The C8 is a barretter, that is a series resistance to stabilise current flow. The barretter characteristic comes from the use of iron wire. The attached data sheet has a good explanation of the barretter and its function. The data sheet shows the C8 as having a Ct8 side contact base but clearly they also made them with the B4 base for the UK market. This exhibit carries the Mullard brand but is described as Foreign Made - probably made in The Netherlands by the parent company Philips.
The introduction of AC mains in the UK was a gradual affair with some areas opting for DC supplies and remote areas having no mains electricity. DC mains supplies could not be transformed to other voltages with transformers and so for radio receivers the 'Universal' sets were introduced. The HT came straight of the mains and the valve heaters were series connected with a dropping resistor also across the mains. Mains voltages can fluctuate and thus so will heater current and cathode temperature. The barretter would keep the current constant over a small range of changing voltages. When DC mains were replaced with AC the need for universal valves reduced. However the series heater chain came back into fashion with the post war television receiver.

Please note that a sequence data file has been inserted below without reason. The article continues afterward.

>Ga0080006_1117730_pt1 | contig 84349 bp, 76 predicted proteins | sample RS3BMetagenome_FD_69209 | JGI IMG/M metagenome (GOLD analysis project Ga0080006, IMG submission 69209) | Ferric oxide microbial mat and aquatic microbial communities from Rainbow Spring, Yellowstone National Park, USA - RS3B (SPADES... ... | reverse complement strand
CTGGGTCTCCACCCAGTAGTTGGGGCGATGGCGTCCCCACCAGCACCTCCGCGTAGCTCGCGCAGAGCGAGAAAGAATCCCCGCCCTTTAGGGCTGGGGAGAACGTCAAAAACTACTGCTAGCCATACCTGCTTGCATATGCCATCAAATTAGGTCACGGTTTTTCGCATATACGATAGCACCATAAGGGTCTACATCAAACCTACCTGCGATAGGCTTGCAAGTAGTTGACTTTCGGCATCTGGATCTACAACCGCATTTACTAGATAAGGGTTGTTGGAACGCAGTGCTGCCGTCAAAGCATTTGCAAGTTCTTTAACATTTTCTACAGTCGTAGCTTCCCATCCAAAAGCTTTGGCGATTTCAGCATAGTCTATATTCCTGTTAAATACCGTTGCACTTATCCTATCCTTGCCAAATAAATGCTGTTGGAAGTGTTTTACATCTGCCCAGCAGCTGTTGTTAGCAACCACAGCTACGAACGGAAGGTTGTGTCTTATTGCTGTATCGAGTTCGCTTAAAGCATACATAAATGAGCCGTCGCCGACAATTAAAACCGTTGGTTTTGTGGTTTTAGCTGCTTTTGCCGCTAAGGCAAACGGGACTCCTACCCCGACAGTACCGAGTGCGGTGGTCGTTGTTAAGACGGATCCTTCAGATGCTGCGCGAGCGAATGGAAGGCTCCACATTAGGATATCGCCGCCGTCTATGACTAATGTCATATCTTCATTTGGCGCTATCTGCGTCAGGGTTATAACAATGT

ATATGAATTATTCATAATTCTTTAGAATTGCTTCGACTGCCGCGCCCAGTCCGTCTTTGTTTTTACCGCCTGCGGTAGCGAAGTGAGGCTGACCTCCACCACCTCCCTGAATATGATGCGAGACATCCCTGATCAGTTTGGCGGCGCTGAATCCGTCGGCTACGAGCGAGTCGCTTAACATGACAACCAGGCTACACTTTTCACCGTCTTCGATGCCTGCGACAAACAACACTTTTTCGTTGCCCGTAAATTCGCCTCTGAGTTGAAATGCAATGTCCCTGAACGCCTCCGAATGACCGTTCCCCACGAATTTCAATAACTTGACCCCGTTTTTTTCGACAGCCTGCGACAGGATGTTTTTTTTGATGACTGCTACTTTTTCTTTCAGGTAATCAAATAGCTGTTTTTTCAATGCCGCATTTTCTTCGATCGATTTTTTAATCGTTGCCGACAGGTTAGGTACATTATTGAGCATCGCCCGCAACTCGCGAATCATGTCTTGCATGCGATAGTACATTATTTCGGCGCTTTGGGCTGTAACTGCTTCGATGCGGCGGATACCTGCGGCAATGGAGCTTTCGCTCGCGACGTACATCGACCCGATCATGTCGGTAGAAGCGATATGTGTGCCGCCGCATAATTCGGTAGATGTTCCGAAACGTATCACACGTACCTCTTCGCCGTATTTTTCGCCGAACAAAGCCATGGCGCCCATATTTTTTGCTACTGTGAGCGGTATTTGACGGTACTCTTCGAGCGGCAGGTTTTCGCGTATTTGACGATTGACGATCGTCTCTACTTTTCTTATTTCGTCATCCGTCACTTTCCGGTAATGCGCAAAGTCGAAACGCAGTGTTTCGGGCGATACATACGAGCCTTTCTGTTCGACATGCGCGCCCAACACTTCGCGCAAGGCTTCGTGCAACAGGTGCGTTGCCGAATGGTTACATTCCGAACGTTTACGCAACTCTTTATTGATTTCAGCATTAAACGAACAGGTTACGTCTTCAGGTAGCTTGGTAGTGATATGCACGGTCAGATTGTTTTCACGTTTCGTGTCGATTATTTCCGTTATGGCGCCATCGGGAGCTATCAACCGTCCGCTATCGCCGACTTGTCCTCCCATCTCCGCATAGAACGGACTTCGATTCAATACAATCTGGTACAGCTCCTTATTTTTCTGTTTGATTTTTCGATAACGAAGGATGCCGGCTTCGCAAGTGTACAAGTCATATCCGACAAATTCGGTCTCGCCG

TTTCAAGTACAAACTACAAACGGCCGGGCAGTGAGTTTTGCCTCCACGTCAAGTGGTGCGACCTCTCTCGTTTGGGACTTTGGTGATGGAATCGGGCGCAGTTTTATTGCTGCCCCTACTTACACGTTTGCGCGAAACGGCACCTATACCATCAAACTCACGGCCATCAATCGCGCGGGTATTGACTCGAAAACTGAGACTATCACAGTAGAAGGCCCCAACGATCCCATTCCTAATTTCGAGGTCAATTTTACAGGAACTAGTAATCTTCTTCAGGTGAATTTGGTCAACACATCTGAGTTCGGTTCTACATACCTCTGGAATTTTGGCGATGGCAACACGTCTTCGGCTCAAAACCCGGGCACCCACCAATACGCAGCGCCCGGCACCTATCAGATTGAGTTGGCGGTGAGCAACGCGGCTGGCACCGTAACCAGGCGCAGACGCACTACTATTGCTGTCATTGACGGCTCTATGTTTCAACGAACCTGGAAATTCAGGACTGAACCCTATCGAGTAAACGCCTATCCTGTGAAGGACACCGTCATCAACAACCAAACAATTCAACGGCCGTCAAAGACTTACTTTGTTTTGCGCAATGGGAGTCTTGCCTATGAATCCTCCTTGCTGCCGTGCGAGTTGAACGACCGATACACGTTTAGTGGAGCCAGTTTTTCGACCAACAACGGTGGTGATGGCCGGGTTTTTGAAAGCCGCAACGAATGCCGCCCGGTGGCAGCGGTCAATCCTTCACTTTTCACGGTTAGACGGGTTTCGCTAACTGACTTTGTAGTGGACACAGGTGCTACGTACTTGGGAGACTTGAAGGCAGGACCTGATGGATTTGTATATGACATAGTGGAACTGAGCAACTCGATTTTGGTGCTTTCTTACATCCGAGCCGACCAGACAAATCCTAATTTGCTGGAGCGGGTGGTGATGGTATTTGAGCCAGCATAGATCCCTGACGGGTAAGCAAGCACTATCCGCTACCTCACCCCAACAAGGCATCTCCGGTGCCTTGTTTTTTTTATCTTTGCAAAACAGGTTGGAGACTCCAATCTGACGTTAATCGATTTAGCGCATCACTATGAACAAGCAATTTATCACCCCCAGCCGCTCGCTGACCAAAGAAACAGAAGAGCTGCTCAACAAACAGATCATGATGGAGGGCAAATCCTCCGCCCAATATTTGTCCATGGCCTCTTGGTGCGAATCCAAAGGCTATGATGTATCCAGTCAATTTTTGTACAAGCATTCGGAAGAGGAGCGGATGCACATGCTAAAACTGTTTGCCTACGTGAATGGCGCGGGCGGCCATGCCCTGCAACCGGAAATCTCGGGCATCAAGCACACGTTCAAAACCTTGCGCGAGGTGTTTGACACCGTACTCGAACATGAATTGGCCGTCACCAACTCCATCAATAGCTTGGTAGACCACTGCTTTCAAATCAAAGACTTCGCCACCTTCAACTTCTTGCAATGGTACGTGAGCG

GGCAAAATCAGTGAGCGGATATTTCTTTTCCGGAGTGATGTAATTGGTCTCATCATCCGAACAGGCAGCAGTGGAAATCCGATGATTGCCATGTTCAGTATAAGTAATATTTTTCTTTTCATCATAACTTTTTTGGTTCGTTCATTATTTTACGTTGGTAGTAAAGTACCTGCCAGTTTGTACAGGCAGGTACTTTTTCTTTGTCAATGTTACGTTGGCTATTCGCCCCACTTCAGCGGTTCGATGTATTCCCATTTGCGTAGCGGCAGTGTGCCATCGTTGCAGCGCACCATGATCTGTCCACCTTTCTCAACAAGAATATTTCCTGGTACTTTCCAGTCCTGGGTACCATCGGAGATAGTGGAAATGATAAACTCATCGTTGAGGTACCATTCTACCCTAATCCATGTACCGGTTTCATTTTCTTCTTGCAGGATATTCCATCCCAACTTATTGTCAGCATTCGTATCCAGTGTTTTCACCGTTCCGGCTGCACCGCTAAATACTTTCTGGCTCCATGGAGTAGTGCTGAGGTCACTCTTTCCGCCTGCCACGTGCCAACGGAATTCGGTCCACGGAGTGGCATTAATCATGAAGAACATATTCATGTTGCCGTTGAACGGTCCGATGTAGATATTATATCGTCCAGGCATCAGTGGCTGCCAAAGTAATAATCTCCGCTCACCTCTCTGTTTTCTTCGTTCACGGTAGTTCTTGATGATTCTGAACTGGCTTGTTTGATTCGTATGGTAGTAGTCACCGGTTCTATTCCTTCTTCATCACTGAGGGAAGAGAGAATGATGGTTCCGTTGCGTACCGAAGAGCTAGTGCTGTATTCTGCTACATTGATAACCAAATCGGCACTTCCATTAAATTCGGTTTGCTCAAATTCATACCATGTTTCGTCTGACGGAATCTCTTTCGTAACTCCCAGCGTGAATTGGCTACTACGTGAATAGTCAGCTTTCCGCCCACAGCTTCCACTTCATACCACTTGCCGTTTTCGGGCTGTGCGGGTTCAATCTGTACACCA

The iron wire is coiled and held in the folds of the supports.
The wide glass tube envelope is 38 mm in diameter, and excluding the Ct8 base pins is 123 mm tall.
Reference: Datasheet Type C8 was first introduced in 1934.
Absolute Maximum Operating Conditions¶
Updated July 17, 2019. shape:wide.glass.tube construction:pinch type:barretter age:1930.1940 base:b4 pins:8 pin:1.- pin:2.- pin:3.f pin:4.f